[Pnews] Albert Woodfox wants Supreme Court to weigh in on his request to be freed and block a third trial

Prisoner News ppnews at freedomarchives.org
Wed Dec 2 10:41:55 EST 2015

  Woodfox wants U.S. Supreme Court to weigh in on his request to be
  freed and block a third trial in 1972 killing

    Inmate seeks to block third trial in guard’s 1972 death

by maya lau| mlau at theadvocate.com <mailto:mlau%40theadvocate.com?subject=>
Dec. 1, 2015; 5:39 p.m.

Albert Woodfox, the high-profile accused murderer from New Orleans who’s 
fueled a national debate over solitary confinement, is taking his case 
to the U.S. Supreme Court.

One of Woodfox’s attorneys, George Kendall, said Tuesday he plans to 
file a request to the nation’s high court to hear the case, nearly a 
month after a federal appeals court ruled 
the inmate can be tried a third time in the slaying of a prison guard. 
Woodfox’s request will join the 10,000 petitions the Supreme Court 
receives each year, some 80 of which are heard.

Also Tuesday, the U.S. 5th Circuit Court of Appeals filed the necessary 
paperwork to finalize its Nov. 9 decision that overturned a lower court 
judge’s sweeping ruling in June 
<http://theadvocate.com/news/12597369-123/last-of-the-angola-3> that 
sought to free Woodfox and bar him from being retried.

Woodfox, 68, was twice convicted in the 1972 stabbing death of Brent 
Miller, a guard at the Louisiana State Penitentiary at Angola. Both 
convictions, in 1973 and 1998, were thrown out, first due to Woodfox’s 
ineffective counsel and the next time, because of racial disparities in 
the grand jury.

Woodfox has become a lightning rod in the controversy surrounding 
solitary confinement, a practice opponents say is a form of 
unconstitutional imprisonment generally defined as being held alone in a 
cell for at least 23 hours a day. Having served four decades, Woodfox is 
believed to be the longest-jailed inmate in solitary in the U.S.

State officials have previously challenged 
the description of Woodfox’s imprisonment as solitary confinement, 
citing his access to television and ability to converse with other 
inmates despite only being allowed to leave his cell one hour a day.

Aaron Sadler, a spokesman for State Attorney General James “Buddy”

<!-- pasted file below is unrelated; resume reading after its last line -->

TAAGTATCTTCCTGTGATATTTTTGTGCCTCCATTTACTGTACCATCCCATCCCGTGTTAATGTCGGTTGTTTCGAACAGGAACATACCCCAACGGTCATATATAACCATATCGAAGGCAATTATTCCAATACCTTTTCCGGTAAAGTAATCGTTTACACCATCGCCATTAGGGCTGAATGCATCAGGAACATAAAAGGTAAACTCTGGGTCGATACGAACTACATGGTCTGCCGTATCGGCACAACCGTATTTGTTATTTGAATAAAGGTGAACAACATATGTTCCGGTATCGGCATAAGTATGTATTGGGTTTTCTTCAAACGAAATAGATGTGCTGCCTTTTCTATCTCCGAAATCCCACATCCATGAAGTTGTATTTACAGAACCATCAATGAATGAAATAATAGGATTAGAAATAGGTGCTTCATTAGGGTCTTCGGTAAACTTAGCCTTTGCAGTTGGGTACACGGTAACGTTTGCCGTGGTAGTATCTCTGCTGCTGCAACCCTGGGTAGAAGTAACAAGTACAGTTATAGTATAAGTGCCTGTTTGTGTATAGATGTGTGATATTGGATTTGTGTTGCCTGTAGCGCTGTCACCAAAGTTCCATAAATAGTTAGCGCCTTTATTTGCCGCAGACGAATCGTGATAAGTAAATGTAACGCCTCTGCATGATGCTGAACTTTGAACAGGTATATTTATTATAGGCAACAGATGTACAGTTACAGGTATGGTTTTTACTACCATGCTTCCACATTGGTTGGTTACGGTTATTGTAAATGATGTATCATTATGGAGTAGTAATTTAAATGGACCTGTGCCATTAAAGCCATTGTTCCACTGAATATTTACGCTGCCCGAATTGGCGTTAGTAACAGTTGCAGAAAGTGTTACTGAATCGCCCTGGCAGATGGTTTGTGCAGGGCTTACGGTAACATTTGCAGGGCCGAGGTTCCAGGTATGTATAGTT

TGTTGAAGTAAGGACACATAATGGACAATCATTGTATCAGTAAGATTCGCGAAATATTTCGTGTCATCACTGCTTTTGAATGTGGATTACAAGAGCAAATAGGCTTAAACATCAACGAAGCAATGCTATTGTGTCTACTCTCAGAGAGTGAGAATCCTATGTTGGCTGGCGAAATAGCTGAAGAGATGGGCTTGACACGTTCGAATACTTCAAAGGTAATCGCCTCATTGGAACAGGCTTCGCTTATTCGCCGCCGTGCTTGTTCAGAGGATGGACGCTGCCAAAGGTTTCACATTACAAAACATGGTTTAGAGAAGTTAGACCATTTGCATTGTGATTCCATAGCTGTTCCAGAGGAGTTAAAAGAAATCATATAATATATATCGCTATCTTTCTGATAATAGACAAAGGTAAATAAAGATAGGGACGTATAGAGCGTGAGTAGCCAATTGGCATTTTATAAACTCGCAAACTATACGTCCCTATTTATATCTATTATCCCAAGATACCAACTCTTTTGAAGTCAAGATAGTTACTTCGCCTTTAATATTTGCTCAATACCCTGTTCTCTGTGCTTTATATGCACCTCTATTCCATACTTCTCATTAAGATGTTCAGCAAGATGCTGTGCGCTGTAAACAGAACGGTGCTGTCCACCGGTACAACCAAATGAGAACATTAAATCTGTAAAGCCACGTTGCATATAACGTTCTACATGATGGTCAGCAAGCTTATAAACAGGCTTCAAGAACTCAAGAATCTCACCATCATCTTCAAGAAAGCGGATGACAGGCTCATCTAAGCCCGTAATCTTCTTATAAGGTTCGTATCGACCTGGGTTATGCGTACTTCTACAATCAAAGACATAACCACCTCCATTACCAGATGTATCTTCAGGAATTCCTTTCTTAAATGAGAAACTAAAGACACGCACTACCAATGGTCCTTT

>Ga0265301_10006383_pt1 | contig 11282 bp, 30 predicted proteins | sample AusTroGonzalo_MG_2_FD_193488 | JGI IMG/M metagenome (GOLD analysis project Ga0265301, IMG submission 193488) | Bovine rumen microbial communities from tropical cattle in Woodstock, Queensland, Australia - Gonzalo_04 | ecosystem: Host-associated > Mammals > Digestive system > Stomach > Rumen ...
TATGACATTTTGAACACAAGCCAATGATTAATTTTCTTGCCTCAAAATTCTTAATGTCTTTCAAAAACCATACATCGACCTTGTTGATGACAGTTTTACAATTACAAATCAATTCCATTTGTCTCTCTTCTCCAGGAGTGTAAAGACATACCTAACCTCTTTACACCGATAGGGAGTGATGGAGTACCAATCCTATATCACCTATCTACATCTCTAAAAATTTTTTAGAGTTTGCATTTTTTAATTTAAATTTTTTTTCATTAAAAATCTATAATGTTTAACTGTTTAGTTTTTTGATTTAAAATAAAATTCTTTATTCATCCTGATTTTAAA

Caldwell, who is prosecuting Woodfox, said Tuesday he can’t discuss the 
issue of solitary confinement because it’s the subject of ongoing 

In Woodfox’s petition to the U.S. Supreme Court, attorneys are expected 
to argue that U.S. Middle District Court Judge James J. Brady had 
appropriate authority when he ruled in June that the inmate’s situation 
was so exceptional that a fair trial would be impossible.

The unusual elements to Woodfox’s case include his advanced age, 
faltering health, and the fact that many of the witnesses to the killing 
for which he’s accused are dead, Brady found.

“The American trial assumes that a certain number of critical witnesses 
are going to show up at the courthouse, raise their right hands, testify 
and be subject to cross examination. There’s no dispute anymore. That 
can’t happen in this case,” Kendall said.

“The central, important role the jury plays is to look at the witnesses 
... and say, ‘Who do we believe and who do we not believe?’ ” he said, 
adding that critical testimony should not be delivered by actors reading 
a script in court.

Sadler said the state agrees with the 5th Circuit’s ruling last month, 
which found the problem of dead witnesses would be best addressed at 
retrial by a state court.

“This case,” wrote 5th Circuit Judge Carolyn King in the 2-1 decision 
with Judge Priscilla Owen, “does not present a constitutional defect 
that cannot be cured at retrial.”

Fifth Circuit Judge James L. Dennis dissented, aligning himself with Brady.

Woodfox is the last remaining member of the “Angola 3,” a group so named 
for the members’ long terms in what they’ve argued is solitary confinement.

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